Bringing stakeholders together to expand Canada's plant-based ecosystem


Protein Industries Canada joined forces with both long-standing and new organizations throughout their Fund l journey to grow a more innovative and profitable plant-based ecosystem. Protein Industries Canada project partners are located across Canada, and comprise nearly every link in the value chain, allowing for a wide range of benefits that reach companies and Canadians alike while intersecting each of the organization’s program streams.

Skills and talent development is one of the most common of these benefits. The Enterprise Machine Intelligence and Learning Initiative (EMILI) has made significant progress in advancing the use of digital tools–particularly machine learning and artificial intelligence–across Canada’s agriculture and agrifood sector, helping prepare future workers to meet exciting new job demands. To do so, the organization strategically partnered on such initiatives as the Explore Project with Actua and Agriculture in the Classroom (AITC), and the EMILI Data Initiative with Alberta Innovates (ADI).

The Explore Project delivered programming to youth from Kindergarten through Grade 12, with a focus on STEM (Science, Technology, Engineering and Mathematics). Since the launch of the Explore Project, youth engagement has reached 58,000 students, including more than 11,000 Indigenous youth.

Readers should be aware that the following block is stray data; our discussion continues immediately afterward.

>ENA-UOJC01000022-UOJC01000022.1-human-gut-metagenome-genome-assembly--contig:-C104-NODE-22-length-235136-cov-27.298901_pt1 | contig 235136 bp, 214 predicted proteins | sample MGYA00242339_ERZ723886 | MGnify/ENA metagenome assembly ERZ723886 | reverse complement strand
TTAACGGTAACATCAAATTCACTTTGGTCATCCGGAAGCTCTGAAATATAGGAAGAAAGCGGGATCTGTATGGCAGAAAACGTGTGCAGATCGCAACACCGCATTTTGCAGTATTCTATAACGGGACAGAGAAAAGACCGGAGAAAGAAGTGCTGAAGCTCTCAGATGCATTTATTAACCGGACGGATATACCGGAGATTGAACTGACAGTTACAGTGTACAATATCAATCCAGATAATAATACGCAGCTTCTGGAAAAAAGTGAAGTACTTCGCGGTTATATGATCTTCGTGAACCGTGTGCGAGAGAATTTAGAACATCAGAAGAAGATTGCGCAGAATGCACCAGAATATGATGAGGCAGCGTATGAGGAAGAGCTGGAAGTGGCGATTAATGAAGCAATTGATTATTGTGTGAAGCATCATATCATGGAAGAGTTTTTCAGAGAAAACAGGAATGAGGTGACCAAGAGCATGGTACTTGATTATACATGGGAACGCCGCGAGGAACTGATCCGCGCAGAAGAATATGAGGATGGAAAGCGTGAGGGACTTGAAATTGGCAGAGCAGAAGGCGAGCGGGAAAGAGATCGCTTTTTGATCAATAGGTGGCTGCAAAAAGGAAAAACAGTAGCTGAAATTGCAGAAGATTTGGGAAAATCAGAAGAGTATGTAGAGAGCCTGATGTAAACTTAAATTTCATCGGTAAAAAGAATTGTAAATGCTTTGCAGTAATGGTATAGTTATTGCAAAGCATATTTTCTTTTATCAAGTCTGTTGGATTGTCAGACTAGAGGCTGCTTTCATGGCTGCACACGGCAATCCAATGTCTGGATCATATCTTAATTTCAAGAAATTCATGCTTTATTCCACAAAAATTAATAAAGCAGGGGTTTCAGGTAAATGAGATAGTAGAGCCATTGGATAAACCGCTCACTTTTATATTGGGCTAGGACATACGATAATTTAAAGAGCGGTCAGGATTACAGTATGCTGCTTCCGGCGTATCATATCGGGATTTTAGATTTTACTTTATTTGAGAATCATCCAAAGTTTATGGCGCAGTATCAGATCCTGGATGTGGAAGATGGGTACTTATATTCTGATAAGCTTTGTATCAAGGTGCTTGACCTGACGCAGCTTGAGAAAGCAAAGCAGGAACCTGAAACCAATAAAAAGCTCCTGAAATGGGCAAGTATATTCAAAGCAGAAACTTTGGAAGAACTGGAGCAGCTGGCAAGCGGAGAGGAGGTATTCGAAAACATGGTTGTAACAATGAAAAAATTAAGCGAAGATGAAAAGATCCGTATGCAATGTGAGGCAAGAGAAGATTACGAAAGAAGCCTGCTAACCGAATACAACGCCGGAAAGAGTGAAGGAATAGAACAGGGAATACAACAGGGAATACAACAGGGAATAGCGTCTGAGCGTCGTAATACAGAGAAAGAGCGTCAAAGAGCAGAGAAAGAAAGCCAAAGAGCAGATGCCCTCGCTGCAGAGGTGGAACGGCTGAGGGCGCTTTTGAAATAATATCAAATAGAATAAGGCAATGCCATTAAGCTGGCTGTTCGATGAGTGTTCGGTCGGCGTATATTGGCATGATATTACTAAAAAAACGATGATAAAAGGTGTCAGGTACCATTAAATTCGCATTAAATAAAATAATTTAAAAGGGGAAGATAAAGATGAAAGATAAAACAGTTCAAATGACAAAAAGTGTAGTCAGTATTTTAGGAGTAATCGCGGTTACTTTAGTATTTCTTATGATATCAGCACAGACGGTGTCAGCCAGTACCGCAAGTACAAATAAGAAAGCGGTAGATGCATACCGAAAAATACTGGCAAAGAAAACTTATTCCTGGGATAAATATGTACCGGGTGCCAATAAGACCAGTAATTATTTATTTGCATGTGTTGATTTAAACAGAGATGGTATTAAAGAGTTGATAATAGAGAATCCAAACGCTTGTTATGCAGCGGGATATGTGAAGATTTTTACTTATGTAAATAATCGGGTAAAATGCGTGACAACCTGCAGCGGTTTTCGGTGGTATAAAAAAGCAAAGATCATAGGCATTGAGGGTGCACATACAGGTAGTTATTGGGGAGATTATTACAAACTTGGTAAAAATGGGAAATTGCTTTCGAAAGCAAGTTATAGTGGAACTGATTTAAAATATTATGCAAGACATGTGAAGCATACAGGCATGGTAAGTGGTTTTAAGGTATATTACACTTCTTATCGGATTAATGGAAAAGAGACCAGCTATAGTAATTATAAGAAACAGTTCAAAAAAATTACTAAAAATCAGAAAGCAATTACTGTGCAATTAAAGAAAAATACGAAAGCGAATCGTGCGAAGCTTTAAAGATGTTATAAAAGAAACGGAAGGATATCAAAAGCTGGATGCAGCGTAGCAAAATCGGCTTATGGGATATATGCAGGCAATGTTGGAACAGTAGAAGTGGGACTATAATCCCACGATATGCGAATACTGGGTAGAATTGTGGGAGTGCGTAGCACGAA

“By partnering with organizations that work along different parts of the value chain, we are able to build on one another’s strengths, and share resources and knowledge to strengthen and maintain Canada’s reputation as a leader in digital agriculture,” said Jacqueline Keena, Managing Director of EMILI. “And we’re able to reach far more youth than we would be able to reach if we were working independently.”

The EMILI Data Initiative focused on building capacity in Canada’s agrifood value chain through the use of intelligent technologies like AI and machine learning, providing an opportunity for optimization and greater productivity in industries across the ecosystem. Work is ongoing as far as meeting the growing need for enhanced technological skills in agriculture and recognizing that Canada must continue skill building from the ground up, and work to attract top talent globally.

EMILI’s efforts have also created opportunities for prairie-based universities and colleges to incorporate digital agriculture into their existing STEM programs by building critical skills and connecting youth, including those with diverse perspectives, to relevant career opportunities.

“Through programs like this, we are able to introduce the innovators of the future to career opportunities they may not otherwise know about,” Keena continued. “The youth we are reaching come from diverse backgrounds, with unique perspectives and goals. Engaging them now while they are early in their educational journey is an important way of ensuring the agrifood industries ongoing sustainability and success.”